1: the science of human beings; especially : the study of human beings and their ancestors through time and space and in relation to physical character, environmental and social relations, and culture

2: theology dealing with the origin, nature, and destiny of human beings 

What is Anthropology?

Very simply, anthropology is the study of all people in all places at all times. It is the holistic study of cultures and the inter-workings of all of their parts, as well as human biological variation, human origins, and human interactions with their environments.

Core to anthropology is the concept of culture.  Culture is shared, learned, adaptable, and changing.  It is learned attitudes, beliefs and ideals shared by a group. Anthropology studies cultures as they are—without ethnocentrism—through ethnology and ethnography.  Traditional methods employed by anthropologists are participant observation, surveys, interviews, archival research, life histories, genealogies, and photography.

There are four fields in anthropology:

  • Cultural:  Studies contemporary cultures in an effort to create cross-cultural understanding.
  • Linguistic:  Studies the use of language and communication systems and how they relate to human behavior.
  • Physical:  Studies human evolution from our earliest hominid ancestry to modern human biological variation.
  • ArchaeologyStudies past cultures through the physical remains they have left behind, such as culturally modified objects, cooking hearths, middens, etc'

In addition, applied anthropology is often considered a fifth field.  It applies anthropological methods in a practical way to help solve problems faced by contemporary cultures.

Why an Anthropology Club?

Pacific Lutheran University Anthropology Club brings together people who share a similar interest in learning about humankind.

The events we plan are meant for the entire PLU community. For each event our goal is to enrich the students, faculty and the club itself. Events are planned so that at least one branch of anthropology is explored, whether it be culture, linguistics, biology, archaeology, or all of the above.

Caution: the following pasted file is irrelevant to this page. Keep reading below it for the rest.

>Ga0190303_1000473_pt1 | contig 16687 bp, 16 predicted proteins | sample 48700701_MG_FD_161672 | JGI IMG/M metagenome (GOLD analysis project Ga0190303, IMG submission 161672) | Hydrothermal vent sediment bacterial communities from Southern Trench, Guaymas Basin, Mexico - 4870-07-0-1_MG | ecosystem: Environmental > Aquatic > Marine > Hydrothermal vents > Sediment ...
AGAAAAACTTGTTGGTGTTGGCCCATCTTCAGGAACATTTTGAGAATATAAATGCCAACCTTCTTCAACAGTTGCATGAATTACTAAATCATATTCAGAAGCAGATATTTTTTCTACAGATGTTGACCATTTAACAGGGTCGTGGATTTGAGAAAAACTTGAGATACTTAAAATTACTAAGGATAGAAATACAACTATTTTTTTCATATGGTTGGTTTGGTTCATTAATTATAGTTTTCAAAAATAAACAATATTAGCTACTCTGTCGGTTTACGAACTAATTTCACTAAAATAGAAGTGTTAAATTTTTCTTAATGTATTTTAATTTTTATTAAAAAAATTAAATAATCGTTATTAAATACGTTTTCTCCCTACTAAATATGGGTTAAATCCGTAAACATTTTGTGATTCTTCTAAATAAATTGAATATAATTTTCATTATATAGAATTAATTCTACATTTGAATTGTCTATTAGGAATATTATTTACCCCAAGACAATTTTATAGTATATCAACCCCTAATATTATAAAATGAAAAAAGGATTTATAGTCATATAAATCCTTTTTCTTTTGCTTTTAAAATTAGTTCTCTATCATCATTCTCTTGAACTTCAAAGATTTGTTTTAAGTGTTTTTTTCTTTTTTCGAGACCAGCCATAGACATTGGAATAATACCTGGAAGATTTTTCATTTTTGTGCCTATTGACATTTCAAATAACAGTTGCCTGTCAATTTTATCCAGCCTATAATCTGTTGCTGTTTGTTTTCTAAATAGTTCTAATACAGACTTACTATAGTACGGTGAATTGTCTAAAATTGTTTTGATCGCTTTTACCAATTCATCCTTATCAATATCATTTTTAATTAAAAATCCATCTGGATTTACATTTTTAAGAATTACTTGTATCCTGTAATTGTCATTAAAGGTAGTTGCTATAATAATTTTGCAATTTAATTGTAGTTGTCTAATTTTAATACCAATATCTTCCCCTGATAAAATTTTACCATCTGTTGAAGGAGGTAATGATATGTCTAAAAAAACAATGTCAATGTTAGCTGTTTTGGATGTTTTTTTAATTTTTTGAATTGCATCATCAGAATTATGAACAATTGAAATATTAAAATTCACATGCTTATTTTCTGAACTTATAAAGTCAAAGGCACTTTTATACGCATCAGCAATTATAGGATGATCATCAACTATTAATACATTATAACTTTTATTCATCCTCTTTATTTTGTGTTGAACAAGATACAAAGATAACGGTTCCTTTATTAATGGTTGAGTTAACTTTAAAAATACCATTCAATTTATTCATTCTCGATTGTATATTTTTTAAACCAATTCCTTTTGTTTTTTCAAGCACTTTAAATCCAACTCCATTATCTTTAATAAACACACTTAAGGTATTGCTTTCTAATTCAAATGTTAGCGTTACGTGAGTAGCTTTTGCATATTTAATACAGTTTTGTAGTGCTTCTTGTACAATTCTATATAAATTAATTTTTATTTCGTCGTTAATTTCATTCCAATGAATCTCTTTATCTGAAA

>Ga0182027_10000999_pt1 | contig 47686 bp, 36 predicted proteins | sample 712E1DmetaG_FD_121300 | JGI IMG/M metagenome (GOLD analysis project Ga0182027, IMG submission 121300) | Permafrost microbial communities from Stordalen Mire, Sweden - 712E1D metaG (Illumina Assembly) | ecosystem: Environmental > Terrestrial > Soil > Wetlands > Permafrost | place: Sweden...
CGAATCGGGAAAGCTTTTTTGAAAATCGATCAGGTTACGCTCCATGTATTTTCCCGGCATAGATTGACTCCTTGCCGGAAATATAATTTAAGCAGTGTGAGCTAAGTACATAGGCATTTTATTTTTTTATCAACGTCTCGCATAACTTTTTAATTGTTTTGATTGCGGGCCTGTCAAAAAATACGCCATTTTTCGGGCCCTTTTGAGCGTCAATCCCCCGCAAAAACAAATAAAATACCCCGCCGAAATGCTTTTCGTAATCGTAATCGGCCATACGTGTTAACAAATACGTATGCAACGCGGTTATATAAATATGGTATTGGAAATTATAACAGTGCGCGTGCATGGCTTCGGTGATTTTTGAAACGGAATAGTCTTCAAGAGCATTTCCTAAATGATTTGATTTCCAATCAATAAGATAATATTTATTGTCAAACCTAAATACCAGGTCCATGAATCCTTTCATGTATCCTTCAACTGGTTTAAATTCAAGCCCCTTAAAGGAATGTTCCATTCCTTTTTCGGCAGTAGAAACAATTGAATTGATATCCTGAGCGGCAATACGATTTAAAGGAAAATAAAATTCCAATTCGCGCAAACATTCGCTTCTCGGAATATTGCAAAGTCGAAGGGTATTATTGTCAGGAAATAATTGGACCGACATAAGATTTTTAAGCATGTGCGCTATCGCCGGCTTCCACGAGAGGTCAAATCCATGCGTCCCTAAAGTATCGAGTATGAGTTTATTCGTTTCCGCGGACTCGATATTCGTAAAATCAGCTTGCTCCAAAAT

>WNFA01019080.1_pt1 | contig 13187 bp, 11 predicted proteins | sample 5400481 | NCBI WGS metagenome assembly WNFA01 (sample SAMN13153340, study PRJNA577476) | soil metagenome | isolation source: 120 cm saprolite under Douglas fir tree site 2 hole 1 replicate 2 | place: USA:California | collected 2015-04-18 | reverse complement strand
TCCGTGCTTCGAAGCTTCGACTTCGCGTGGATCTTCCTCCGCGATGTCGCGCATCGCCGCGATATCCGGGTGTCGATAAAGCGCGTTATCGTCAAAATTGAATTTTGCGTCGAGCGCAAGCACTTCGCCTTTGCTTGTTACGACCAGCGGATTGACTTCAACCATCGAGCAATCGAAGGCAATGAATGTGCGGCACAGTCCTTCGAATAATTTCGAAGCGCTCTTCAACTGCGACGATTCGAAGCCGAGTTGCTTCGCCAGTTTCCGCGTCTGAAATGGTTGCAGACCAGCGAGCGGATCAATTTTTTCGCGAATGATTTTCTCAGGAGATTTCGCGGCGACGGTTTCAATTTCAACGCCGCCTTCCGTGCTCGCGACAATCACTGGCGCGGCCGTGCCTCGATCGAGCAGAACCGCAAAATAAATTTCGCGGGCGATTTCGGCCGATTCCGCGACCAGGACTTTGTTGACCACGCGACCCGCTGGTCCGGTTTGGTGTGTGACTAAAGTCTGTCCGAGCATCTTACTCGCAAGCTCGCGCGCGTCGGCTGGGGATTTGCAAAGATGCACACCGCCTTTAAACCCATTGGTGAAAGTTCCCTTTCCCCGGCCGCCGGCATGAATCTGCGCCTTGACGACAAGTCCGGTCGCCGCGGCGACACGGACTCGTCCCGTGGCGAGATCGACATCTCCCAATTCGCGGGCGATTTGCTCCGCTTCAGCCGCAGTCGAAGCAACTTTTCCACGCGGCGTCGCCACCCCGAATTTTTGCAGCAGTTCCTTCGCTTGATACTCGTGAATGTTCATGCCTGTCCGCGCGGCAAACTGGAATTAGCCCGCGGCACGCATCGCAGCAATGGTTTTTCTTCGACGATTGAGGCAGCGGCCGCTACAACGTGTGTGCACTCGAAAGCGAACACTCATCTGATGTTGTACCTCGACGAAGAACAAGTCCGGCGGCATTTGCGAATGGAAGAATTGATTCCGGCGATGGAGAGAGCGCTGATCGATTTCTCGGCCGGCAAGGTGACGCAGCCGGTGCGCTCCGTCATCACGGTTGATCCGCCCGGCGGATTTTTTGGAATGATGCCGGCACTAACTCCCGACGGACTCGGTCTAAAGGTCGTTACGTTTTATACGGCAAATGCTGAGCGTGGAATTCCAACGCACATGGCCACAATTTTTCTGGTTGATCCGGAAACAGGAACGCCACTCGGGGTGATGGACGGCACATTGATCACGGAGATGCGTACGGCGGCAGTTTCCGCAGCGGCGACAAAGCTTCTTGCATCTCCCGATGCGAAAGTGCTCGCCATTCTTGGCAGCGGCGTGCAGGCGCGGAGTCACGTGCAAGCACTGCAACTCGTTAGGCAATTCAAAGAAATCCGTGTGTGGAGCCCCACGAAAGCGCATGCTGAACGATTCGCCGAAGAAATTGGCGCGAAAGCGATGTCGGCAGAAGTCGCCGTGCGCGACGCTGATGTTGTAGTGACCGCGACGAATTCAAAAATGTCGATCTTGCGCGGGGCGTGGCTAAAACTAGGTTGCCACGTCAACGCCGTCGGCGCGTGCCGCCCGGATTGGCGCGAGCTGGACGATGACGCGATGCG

Some of our activities include films, dining and lecture.  We watch anthropological and popular films and discuss anthropological concepts, methods, representations and metaphors.  We dine at local restaurants to sample foods from other cultures.  We attend and put on lectures.  These lectures, either on or off campus, aren’t solely anthropological in nature.  They vary from a myriad of disciplines, because anthropological concepts and methods can be applied to other disciplines, and, furthermore, because a multi-disciplinarily approach provides students with a wider range of understanding and is at the heart of a liberal arts education. 

Within this website you can find information about the club, the officers, our goals, current and upcoming events, and our contact information. 

Mission Statement: The PLU Anthropology Club serves to provide the PLU community with events and insights that lead to a further understanding of anthropological thought and theory. In addition, it also aligns with the PLU ideal of a global education, combating ethnocentrism and providing venues for the expansion of cultural education.

Goals: To eliminate ethnocentrism and encourage cultural relativism in the PLU community, to encourage the asking of anthropological questions and provide opportunities for PLU community members to become involved in anthropological events and discussions.

* Merriam-Webster Dictionary